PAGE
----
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Tuesday, 23 August 2011
Page: 9009


Ms GILLARD (LalorPrime Minister) (14:01): I move:

That the House record its deep regret at the death on the morning of 22 August of Private Matthew Lambert during combat operations in Afghanistan, place on record its appreciation of his service to his country and tender its profound sympathy to his family in their bereavement.

Around eight o'clock yesterday morning Australian time Private Matthew Lambert was killed in Afghanistan. As General Hurley said yesterday, Private Lambert's colleagues described him as a man who excelled at any task he was assigned and as a soldier who was proud to serve his country. Matthew was a sniper, a tough specialist in mind and in body, one of the most skilled soldiers in one of the most skilled armies in the world. While many Australians were starting their ordinary working week yesterday morning, finishing their breakfasts and getting the kids off to school—some already well into the day's commute—this young Australian was risking everything for us.

Matthew was on foot with elements of the Afghan National Army and other coalition forces in Afghanistan conducting a night-time reconnaissance patrol. What is believed to be an improvised explosive device detonated. It seriously wounded a comrade from the International Security Assistance Force. Matthew's mates performed first aid on the spot. He was transferred to Tarin Kowt and treated there, but it was not enough. He died from his wounds in the Tarin Kowt Hospital.

Matthew went to Afghanistan for the first time in June. He will be home soon. Our minds are full with thoughts of other people today—above all with thoughts for Matthew Lambert's spouse, parents and family. They have lost Matthew, a 26-year-old man. They have given our country what they loved above all things. We also think of his unit, 2RAR. They have suffered their first fatality in Afghanistan. We think of the Townsville community. They know these soldiers well and they know their families well.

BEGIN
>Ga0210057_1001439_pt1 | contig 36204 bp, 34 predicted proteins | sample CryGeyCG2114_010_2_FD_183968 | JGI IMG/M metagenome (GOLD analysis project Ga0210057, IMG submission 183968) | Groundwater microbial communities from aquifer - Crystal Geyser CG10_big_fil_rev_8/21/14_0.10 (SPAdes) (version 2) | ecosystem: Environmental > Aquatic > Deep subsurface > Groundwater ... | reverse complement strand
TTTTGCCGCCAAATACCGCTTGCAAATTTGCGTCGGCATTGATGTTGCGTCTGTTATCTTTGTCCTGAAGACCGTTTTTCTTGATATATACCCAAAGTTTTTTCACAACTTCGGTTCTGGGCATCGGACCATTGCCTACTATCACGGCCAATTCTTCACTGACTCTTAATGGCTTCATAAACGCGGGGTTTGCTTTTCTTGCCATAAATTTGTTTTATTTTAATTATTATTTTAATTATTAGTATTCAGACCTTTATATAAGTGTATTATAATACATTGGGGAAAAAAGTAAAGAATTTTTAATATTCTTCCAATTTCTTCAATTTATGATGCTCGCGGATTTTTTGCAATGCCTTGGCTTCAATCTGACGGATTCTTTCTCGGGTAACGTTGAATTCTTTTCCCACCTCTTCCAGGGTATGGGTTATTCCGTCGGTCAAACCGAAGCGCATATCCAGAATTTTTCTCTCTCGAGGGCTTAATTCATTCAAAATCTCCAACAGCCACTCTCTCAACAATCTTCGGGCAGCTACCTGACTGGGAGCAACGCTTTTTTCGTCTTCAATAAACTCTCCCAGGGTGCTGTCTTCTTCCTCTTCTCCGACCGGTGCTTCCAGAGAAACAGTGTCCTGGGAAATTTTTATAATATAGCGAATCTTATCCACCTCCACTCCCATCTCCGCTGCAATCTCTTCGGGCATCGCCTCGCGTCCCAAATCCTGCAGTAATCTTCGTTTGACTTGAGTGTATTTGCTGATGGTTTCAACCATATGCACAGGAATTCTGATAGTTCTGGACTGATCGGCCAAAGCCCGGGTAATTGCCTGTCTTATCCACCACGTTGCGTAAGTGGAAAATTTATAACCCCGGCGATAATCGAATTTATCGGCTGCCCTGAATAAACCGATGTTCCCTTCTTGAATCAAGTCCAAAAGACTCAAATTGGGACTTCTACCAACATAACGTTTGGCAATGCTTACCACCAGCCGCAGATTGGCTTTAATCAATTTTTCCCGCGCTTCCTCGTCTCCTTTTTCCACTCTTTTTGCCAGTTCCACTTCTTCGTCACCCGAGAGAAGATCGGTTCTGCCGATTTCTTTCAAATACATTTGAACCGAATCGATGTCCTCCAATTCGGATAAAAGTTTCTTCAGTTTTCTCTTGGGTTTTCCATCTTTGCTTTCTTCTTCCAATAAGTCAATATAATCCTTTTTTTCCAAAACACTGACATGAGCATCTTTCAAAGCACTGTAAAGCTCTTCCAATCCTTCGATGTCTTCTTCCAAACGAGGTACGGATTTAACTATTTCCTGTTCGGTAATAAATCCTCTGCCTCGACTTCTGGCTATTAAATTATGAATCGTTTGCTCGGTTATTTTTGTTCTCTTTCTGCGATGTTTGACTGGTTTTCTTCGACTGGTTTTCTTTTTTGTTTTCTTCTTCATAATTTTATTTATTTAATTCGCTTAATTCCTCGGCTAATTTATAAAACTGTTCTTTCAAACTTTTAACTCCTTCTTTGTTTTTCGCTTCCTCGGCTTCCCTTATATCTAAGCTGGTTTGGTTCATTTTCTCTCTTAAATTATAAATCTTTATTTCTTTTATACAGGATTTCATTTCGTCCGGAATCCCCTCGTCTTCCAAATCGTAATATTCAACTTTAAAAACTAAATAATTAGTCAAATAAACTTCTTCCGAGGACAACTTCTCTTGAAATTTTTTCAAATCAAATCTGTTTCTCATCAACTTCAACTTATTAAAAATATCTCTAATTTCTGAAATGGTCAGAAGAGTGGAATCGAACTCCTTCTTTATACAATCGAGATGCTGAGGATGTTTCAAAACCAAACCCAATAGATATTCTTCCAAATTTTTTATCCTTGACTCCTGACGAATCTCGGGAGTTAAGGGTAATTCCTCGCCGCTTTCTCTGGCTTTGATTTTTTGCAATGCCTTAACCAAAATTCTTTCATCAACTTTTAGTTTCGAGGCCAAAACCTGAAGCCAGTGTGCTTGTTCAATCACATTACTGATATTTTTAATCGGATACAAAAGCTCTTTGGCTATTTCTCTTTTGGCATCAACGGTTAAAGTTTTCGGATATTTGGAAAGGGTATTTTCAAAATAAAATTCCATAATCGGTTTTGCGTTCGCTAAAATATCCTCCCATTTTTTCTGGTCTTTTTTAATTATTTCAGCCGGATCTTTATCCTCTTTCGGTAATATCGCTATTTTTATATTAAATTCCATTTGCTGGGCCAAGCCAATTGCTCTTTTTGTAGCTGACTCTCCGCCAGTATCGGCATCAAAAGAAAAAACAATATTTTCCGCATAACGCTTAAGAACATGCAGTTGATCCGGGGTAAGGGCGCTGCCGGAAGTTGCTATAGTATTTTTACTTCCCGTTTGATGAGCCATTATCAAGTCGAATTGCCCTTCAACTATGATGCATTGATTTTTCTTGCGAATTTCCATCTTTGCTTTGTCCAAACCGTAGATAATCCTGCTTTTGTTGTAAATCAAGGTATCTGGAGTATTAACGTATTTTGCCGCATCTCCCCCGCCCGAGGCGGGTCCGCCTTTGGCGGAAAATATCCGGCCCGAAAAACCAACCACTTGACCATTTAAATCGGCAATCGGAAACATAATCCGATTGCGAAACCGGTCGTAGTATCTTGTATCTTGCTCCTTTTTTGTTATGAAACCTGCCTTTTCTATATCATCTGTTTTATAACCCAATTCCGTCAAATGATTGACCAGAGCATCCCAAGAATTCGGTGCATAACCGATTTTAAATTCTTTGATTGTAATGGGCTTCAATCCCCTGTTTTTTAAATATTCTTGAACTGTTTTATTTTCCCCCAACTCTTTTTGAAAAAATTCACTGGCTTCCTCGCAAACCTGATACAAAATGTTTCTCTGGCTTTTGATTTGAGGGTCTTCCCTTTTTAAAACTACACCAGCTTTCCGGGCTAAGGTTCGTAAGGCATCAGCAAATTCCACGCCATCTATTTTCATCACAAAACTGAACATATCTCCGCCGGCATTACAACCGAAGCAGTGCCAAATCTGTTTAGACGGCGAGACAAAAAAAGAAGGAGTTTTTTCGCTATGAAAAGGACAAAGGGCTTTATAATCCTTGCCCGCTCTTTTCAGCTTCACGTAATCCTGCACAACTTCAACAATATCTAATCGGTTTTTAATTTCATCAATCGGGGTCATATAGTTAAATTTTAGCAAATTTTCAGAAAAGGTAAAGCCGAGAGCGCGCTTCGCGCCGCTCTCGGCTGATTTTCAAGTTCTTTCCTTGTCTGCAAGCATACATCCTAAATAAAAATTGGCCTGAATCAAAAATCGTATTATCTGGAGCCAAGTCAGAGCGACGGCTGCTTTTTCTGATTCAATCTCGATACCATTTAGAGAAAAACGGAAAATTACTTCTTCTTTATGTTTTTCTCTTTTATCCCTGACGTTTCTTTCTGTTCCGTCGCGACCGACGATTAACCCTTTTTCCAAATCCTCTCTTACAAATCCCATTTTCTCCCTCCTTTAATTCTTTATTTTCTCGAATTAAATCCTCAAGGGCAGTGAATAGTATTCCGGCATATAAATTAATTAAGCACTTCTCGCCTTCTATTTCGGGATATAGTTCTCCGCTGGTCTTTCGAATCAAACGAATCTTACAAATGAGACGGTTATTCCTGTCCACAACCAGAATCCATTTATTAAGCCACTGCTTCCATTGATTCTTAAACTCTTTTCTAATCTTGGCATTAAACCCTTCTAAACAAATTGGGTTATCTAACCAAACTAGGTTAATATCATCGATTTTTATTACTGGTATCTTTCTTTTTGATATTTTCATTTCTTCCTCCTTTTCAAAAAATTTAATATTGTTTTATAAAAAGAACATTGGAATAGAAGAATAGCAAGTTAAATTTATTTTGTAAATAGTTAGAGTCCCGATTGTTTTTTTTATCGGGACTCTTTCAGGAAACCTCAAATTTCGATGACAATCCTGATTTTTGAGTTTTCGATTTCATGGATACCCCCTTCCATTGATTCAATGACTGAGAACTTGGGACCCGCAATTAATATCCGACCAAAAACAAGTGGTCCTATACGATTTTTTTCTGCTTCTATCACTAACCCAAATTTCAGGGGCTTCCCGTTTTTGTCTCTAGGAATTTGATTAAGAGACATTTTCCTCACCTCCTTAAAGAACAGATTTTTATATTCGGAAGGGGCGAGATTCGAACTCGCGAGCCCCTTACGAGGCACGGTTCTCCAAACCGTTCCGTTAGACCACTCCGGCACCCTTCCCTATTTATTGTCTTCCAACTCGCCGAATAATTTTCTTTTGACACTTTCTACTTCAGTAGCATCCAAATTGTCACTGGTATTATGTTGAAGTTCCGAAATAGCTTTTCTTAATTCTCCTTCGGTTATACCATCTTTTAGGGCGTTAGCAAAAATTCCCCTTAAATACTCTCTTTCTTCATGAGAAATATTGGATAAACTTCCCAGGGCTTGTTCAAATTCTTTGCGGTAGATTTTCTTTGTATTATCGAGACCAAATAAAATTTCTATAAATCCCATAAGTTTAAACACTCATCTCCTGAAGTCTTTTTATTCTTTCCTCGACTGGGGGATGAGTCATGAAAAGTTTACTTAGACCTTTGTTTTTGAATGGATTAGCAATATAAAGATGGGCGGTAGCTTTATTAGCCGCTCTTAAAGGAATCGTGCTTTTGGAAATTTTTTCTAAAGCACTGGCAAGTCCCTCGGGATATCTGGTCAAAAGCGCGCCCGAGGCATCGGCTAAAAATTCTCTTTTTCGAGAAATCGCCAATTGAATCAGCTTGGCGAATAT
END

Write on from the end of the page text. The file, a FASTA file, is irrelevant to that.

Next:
Our minds are also with 28 other Australian families today. I want to say something to them now. There was a lot of attention on you on the day the news of your loved one's death was announced. There was a lot of attention on you on the day that their body returned home. There was a lot of attention on you on the day that your loved one was buried. We respect your privacy and we know that you need to get on with your lives, as hard as that may be, but we have not stopped thinking about you. I have not stopped thinking about you; Australians do not forget.

I want to say something to our nation as well. Transition has begun in areas of Afghanistan. The kind of mentoring work Private Lambert was performing is the kind of work which will allow Afghan-led responsibility for security arrangements in Oruzgan province to transfer by the end of 2014. Members of our Mentoring Task Forces are doing very difficult and very dangerous work and through that work they are developing an effective and capable Afghan National Army. We need that work to be done so there is security in Afghanistan after transition is complete. We need security in Afghanistan after transition is complete so that Afghanistan will not again become a safe haven for international terrorism. We do need that work done, as dangerous as it is.

These Mentoring Task Force soldiers like Private Matthew Lambert are patiently, carefully and with superb professionalism building a capable Afghan military force. It is difficult work, dangerous work—we saw that this week—but work that must be done. We are on track to transition. It is a hard track, a hard road, and that is why we send hard men to walk it for us. We will deny terrorists a safe haven there. With our ally the United States as part of the international community we have a clear goal, a defined mission and a time line of the end of 2014. I cannot say that this will be the parliament's last condolence for a lost soldier in Afghanistan but I can say we will see this mission through.